The New Year offers an opportunity to take care of financial housekeeping and making slight adjustments can be necessary given IRS-driven changes. Here is a financial planning checklist to walk through at the beginning of a new year:
- Update your withholding - if you anticipate having to write a large check or getting a big refund, consider changing your withholding in the calendar year. Ideally, you want to withhold roughly what you owe, and you definitely want to avoid an underpayment penalty.
- Adjust your 401k contribution - if possible, every year you should increase your 401k or 403b contribution by a bit. If you are already making the maximum contribution, check to see if the IRS has raised the limit. For 2019, the maximum 401k contribution increased from $18,500 to $19,000. Additionally, if you’re over 50, the additional catch-up contribution you can make increased to $6,000, so you can contribute up to $25,000 to a 401k.
- Increase HSA and FSA contributions - HSA and FSA limits often increase as well. For 2019, FSA contribution limits moved to $2700, while HSA limits moved to $3500 and $7000 respectively for individuals and families.
- Review your credit cards - check your credit card accounts and consider canceling those you don’t need. Even if those cards don’t charge a fee, canceling an unused card reduces the chance of fraud. One caveat - if your credit score is important to you, before proceeding with a cancellation, check to see if canceling a card might lower your score.
- Consider freezing your credit - if you don’t expect to need access to your credit report, consider freezing your credit. Doing so will make it highly unlikely that anyone can take out new credit in your name. Here is a list of other actions you can take to avoid being the victim of fraud.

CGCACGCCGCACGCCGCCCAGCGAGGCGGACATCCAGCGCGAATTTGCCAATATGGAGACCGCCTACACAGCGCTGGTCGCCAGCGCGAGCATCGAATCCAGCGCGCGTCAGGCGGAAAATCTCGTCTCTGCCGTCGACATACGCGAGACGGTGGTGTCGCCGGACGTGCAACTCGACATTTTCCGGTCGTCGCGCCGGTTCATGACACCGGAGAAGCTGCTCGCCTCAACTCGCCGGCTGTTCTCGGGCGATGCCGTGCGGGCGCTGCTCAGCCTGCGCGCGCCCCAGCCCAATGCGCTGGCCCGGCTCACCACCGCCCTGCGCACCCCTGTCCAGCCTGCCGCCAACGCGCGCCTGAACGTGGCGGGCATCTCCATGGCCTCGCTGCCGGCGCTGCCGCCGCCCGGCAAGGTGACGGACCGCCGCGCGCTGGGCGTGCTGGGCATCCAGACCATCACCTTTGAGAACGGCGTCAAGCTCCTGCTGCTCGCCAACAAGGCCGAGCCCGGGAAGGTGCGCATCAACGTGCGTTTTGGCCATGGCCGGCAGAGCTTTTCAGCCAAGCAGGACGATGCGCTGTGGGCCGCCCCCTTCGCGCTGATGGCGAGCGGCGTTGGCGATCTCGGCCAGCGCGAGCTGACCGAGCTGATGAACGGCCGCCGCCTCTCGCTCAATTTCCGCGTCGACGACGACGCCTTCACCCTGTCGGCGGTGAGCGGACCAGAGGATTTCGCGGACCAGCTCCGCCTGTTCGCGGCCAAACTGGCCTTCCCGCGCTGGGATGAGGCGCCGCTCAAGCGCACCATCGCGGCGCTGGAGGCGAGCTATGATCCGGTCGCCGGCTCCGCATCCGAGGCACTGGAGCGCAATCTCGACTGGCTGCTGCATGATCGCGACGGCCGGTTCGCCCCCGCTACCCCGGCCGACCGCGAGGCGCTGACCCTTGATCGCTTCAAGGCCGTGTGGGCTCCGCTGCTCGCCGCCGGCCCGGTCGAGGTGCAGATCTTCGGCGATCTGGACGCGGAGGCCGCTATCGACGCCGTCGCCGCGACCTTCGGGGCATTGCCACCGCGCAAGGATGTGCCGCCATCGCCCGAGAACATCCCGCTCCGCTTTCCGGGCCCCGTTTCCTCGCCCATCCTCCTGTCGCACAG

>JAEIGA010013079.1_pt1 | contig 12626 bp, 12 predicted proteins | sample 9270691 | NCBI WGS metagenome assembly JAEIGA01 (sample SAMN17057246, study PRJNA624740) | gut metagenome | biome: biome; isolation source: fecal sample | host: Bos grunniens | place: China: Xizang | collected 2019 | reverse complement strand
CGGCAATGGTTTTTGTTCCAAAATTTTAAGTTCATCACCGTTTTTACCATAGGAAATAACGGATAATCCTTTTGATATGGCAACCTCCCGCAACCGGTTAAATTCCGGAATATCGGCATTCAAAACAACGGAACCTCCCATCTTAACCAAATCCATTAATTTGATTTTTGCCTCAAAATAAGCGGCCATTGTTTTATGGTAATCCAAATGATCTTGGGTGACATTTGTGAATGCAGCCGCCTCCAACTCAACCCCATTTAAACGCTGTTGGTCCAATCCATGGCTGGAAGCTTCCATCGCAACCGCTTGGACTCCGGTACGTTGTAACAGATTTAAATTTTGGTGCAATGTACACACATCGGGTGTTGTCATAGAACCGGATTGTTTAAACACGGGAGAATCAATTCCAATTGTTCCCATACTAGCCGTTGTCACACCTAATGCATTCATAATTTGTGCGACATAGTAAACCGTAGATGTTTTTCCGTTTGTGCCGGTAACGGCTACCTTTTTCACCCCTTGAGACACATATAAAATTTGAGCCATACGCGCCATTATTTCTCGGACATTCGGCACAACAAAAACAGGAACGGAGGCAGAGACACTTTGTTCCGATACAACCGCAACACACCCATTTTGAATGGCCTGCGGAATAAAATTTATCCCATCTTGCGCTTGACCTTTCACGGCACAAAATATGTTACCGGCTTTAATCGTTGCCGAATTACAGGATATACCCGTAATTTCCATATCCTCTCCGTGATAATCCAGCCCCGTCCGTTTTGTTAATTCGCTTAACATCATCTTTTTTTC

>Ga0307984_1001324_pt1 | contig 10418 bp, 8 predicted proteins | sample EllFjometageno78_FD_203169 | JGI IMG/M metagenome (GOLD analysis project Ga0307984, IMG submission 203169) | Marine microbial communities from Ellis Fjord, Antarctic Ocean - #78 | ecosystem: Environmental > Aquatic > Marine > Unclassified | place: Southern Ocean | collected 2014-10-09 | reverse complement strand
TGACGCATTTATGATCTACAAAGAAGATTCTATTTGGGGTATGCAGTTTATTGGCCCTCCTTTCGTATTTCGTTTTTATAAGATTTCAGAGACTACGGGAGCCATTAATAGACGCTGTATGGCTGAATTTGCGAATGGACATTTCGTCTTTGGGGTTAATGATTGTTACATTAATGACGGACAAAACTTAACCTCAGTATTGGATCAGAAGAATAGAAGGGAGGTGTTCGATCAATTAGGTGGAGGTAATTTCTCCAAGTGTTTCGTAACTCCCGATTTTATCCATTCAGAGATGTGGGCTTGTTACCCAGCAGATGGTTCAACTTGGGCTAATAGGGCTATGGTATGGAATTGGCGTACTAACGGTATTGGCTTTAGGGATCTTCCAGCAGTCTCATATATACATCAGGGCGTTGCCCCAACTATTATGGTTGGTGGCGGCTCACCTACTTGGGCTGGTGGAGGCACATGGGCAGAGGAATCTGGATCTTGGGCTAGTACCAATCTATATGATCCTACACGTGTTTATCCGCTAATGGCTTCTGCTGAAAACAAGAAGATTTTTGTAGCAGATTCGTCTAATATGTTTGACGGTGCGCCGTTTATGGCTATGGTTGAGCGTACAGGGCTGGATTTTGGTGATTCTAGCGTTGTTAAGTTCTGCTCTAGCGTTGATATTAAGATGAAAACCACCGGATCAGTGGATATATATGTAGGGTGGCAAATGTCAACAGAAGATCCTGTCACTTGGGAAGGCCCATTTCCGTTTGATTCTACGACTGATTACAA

- Revisit your plan - if you haven’t done so in a while, revisit your financial plan. Make sure it still reflects your financial goals, and see if you’re still on track for retirement and any other financial goals you might have. The recent market downturn may have taken a bit of a toll, but focus on what’s within your control. If you had a robust, stress-tested financial plan before the downturn and you’ve met your savings and debt-paydown targets, you’re likely still on course to achieve your goals.
- Check your portfolio - make sure your portfolio allocation is in line with the target portfolio you identified in your plan. Additionally, review your investments to ensure there are no red flags like manager changes, increases in fees or changes in strategy. Make any adjustments needed to your portfolio after completing your review.
- Start your tax file - April 15th will be here before you know it, so go ahead and start a file with any information you’ll need to file your taxes.
Ticking off the items on the list above shouldn’t take too long, particularly if you work with a financial advisor, and doing so will provide benefits for the rest of the year.